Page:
What is the significance of the hallucinations that Lennie experiences down by the river?

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William Delaney | (Level 3) Distinguished Educator

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In order to understand the structure of this short novel, it is essential to know that Steinbeck planned to turn it into a play, as is explained in the Introduction in the eNotes Study Guide, which can be accessed by clicking on the reference link below. The play was produced in New York in 1937, the same year the book was published. The book is unusual in that it relies so heavily on dialogue. This is obviously intended to make the adaptation to a stage play simple, fast, and faithful to the original. All the important exposition is conveyed through dialogue, as it is in a play. The play must have practically written itself.

Steinbeck wanted to show Lennie all alone by the river at the place where George had presciently told him to hide if he got into any trouble. The author knew that he couldn't just show Lennie sitting there by himself, so he invented some hallucinations which would allow for dialogue. On the stage the images Lennie is supposedly seeing in his imagination would actually appear. For example, the first hallucinatory image is that of Lennie's Aunt Clara, who is described as a little fat old woman wearing thick eyeglasses and a huge gingham apron. An actress would be used for this brief scene, but Steinbeck significantly specifies that "when she spoke, it was in Lennie's voice." On the stage this would show that the woman is an hallucination.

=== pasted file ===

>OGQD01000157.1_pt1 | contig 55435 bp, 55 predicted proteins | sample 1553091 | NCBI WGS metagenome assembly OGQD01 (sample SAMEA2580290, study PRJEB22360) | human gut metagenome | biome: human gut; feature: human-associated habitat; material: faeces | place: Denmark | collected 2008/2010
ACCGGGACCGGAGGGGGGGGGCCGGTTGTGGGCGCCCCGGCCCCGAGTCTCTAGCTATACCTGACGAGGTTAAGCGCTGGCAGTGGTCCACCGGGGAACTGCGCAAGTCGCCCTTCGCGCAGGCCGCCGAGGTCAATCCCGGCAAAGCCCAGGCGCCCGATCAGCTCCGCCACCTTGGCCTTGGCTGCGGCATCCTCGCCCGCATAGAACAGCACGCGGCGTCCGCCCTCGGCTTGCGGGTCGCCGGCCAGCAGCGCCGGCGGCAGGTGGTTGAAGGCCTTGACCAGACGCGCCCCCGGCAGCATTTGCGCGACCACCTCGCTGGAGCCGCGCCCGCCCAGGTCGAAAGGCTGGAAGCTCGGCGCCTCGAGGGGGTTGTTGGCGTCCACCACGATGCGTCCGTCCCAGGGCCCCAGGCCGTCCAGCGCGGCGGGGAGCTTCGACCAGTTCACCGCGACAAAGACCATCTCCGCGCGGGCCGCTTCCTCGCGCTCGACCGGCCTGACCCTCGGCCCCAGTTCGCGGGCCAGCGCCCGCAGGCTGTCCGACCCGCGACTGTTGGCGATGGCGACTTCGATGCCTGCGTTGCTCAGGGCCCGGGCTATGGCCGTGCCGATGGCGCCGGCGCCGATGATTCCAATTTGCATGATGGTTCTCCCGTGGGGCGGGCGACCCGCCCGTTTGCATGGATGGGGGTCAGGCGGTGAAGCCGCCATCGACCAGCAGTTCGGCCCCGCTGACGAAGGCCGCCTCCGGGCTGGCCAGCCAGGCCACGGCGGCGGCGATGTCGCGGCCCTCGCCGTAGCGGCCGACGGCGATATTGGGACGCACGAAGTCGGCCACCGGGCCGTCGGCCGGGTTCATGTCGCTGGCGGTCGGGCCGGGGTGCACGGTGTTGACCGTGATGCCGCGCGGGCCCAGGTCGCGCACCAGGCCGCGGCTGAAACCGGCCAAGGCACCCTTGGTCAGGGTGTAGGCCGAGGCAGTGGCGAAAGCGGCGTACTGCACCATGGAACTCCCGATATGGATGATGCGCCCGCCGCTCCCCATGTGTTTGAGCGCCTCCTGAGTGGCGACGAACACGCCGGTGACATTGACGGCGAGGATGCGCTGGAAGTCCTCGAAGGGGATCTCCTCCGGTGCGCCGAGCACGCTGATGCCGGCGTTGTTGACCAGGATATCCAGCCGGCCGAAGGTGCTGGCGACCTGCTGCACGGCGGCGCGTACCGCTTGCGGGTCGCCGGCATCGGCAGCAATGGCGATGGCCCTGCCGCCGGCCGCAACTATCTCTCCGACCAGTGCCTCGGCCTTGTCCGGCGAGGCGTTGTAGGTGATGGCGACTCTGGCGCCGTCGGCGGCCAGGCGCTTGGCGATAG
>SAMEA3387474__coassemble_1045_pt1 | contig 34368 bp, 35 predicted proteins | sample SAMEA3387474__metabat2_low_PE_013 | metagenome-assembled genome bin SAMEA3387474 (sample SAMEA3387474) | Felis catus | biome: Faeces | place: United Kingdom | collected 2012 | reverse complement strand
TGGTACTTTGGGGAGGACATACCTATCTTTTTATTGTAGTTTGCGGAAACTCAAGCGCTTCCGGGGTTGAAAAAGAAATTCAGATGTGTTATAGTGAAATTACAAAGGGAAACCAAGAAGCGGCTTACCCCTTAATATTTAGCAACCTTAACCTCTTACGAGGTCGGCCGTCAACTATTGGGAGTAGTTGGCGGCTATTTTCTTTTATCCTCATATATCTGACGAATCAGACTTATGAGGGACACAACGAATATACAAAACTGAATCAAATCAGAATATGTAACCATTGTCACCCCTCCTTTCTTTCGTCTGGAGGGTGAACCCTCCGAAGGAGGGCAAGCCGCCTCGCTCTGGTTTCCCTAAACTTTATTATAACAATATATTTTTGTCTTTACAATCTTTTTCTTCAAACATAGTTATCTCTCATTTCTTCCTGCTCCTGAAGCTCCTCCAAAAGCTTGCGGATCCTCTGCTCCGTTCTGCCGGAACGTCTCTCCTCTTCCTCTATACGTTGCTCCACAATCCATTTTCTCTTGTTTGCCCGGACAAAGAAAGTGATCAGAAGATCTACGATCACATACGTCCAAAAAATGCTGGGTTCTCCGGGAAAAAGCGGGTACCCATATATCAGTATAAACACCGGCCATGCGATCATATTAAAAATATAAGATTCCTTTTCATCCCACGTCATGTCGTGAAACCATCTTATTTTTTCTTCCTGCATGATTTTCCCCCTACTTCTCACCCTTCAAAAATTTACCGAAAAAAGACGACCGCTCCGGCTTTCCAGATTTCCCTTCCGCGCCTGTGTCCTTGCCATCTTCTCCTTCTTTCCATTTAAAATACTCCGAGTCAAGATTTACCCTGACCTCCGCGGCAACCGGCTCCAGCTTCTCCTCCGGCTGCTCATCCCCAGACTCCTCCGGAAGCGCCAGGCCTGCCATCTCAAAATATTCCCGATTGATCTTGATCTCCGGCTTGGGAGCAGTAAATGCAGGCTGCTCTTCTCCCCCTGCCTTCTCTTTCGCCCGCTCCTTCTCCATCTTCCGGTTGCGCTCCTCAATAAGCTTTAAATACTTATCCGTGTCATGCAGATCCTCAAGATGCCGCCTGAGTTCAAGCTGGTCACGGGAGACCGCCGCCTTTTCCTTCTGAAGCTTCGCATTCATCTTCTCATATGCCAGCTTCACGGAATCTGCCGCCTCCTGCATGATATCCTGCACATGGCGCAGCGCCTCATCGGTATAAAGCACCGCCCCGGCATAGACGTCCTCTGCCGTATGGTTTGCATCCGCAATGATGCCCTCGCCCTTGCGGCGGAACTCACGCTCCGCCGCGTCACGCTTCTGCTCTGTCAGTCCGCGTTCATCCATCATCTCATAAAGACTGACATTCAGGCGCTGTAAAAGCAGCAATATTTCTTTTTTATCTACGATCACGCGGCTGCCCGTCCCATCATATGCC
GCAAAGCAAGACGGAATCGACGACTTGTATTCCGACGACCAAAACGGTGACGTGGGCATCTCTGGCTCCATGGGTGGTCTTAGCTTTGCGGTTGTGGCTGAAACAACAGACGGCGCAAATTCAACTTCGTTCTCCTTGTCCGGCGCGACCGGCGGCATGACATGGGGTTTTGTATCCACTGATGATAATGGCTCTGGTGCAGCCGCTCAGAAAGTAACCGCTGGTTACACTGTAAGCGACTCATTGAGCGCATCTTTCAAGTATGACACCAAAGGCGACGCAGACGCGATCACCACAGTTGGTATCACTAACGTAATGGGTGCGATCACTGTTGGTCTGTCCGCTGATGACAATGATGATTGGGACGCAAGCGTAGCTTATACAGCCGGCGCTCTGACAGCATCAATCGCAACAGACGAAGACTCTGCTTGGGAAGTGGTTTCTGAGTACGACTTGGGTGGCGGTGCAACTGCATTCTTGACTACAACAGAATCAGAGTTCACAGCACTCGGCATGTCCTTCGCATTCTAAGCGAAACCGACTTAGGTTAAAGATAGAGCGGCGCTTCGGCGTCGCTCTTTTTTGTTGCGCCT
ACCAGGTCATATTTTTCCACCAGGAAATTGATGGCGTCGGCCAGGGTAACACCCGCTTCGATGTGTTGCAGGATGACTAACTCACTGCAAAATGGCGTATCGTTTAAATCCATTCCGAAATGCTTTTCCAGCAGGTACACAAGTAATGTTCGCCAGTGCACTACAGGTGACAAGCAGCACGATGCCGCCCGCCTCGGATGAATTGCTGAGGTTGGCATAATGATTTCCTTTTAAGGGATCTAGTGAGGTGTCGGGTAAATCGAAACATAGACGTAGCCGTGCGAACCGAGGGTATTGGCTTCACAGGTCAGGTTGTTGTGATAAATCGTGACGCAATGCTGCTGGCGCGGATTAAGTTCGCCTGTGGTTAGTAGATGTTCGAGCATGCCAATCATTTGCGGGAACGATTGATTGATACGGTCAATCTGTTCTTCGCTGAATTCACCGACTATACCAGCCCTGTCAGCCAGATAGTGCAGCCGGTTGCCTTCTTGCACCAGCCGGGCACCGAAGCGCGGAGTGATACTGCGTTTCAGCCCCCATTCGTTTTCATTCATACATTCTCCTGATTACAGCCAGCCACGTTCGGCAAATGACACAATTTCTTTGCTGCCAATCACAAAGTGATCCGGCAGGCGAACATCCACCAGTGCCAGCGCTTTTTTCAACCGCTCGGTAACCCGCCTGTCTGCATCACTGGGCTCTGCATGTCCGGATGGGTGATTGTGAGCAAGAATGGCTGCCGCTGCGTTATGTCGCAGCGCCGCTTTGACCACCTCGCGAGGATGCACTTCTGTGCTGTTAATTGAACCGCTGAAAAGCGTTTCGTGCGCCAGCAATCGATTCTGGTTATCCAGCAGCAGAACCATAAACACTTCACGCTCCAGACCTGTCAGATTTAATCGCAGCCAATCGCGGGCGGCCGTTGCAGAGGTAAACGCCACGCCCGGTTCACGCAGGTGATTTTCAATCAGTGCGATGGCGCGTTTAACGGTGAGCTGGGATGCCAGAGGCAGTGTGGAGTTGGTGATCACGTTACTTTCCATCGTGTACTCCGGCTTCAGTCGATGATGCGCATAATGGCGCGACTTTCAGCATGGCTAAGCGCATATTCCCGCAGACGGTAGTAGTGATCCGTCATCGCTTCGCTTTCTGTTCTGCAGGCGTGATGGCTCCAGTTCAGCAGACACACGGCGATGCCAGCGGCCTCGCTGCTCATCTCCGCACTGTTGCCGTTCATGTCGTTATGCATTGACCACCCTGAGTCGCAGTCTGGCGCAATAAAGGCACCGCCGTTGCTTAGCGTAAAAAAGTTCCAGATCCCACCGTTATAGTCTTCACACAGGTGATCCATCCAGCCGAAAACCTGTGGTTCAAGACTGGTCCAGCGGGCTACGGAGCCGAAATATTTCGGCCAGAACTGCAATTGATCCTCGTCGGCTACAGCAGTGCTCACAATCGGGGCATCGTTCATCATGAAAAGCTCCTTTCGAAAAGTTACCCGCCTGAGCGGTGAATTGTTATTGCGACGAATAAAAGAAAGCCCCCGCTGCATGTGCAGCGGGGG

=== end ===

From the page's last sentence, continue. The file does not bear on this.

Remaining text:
The next hallucination is a gigantic rabbit. No doubt the stage version would include a big stuffed rabbit, which would not present any great problem. Again Steinbeck specifies that "it spoke in Lennie's voice too."

These hallucinations and the accompanying dialogue fill up the time that Lennie is alone. They also show Lennie's thoughts and feelings. When George finally appears, "the rabbit scuttled back into Lennie's brain." In the play the big stuffed rabbit would be jerked offstage by an attached cord.

Throughout the novella it can be seen how Steinbeck was thinking of what his story would look like on the stage. He confines his sets to only two, partially for the sake of economy. Everything takes place in the bunkhouse or in the barn. Crooks' room is just a part of the barn and would probably not be represented as a separate set on the stage. The opening and closing scenes by the river could be done on stage with a painted backdrop. Steinbeck does not even label the six sections of the book as "chapters," because they are intended to be "acts" in the adaptation. Anything that happens outdoors is either not shown or represented by sound effects, including the shot that kills Candy's dog.


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